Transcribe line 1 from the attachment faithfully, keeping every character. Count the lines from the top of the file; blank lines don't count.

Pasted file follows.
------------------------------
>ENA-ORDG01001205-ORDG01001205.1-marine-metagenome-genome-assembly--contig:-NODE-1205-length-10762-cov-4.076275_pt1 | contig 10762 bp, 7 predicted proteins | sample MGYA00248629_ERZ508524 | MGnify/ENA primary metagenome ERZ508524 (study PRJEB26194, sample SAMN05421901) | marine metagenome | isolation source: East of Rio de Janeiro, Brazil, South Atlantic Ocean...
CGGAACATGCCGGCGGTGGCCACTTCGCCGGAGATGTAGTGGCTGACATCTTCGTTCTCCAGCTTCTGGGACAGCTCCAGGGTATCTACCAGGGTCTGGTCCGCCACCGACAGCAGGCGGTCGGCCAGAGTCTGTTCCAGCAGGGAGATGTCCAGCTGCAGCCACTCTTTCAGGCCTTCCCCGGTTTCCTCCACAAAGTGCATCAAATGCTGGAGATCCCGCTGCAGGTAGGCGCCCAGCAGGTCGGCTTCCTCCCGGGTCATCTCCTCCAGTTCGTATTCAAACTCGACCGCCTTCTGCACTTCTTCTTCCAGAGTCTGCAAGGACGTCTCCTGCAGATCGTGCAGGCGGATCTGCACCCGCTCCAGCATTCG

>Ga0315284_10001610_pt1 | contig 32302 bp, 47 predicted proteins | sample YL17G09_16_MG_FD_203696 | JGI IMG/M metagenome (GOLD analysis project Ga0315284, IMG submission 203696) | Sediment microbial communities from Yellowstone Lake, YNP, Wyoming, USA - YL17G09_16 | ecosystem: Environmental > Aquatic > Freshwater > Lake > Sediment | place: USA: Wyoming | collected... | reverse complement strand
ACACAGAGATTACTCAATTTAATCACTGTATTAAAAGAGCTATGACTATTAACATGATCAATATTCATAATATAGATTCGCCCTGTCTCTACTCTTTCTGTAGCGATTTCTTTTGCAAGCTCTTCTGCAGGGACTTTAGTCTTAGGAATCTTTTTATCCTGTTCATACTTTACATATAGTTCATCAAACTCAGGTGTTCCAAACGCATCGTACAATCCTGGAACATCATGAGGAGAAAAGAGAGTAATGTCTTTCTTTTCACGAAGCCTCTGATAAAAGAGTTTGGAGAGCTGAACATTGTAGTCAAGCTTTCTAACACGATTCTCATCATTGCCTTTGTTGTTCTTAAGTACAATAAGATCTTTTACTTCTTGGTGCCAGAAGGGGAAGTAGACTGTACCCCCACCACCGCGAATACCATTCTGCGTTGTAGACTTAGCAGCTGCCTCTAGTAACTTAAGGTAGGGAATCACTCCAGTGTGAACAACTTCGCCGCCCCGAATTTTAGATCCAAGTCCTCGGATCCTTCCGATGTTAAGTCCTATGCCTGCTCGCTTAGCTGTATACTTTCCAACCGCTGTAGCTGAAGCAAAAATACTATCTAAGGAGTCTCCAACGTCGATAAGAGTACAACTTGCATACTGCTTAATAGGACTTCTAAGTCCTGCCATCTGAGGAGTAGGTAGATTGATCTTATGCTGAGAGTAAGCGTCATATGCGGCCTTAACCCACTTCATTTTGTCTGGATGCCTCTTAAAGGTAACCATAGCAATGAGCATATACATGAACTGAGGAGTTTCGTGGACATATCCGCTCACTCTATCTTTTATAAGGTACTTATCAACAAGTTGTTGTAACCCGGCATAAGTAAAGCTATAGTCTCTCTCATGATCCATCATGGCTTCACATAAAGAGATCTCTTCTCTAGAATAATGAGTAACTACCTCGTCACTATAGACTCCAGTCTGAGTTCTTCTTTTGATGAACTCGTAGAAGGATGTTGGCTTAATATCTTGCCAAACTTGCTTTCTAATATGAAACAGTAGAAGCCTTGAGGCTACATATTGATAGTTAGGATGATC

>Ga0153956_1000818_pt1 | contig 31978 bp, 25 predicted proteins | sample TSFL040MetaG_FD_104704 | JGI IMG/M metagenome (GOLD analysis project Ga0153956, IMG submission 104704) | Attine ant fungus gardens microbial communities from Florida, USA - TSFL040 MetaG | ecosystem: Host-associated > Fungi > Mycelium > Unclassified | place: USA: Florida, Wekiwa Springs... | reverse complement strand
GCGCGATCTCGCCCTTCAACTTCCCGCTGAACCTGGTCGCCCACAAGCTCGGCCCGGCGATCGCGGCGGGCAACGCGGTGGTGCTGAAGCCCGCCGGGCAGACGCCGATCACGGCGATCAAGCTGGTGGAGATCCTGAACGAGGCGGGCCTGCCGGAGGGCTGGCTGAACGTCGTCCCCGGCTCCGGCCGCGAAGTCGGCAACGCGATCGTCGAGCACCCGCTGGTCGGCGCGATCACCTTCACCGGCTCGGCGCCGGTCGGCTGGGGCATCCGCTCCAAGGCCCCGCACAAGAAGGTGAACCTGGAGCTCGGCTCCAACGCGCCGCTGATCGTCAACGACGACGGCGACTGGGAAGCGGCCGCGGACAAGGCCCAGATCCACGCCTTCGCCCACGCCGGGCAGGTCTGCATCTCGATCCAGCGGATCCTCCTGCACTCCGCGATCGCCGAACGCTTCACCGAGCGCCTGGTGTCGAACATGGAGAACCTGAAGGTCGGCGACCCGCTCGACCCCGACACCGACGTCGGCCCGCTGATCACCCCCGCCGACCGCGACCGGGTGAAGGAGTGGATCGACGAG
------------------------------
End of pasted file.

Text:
>ENA-ORDG01001205-ORDG01001205.1-marine-metagenome-genome-assembly--contig:-NODE-1205-length-10762-cov-4.076275_pt1 | contig 10762 bp, 7 predicted proteins | sample MGYA00248629_ERZ508524 | MGnify/ENA primary metagenome ERZ508524 (study PRJEB26194, sample SAMN05421901) | marine metagenome | isolation source: East of Rio de Janeiro, Brazil, South Atlantic Ocean...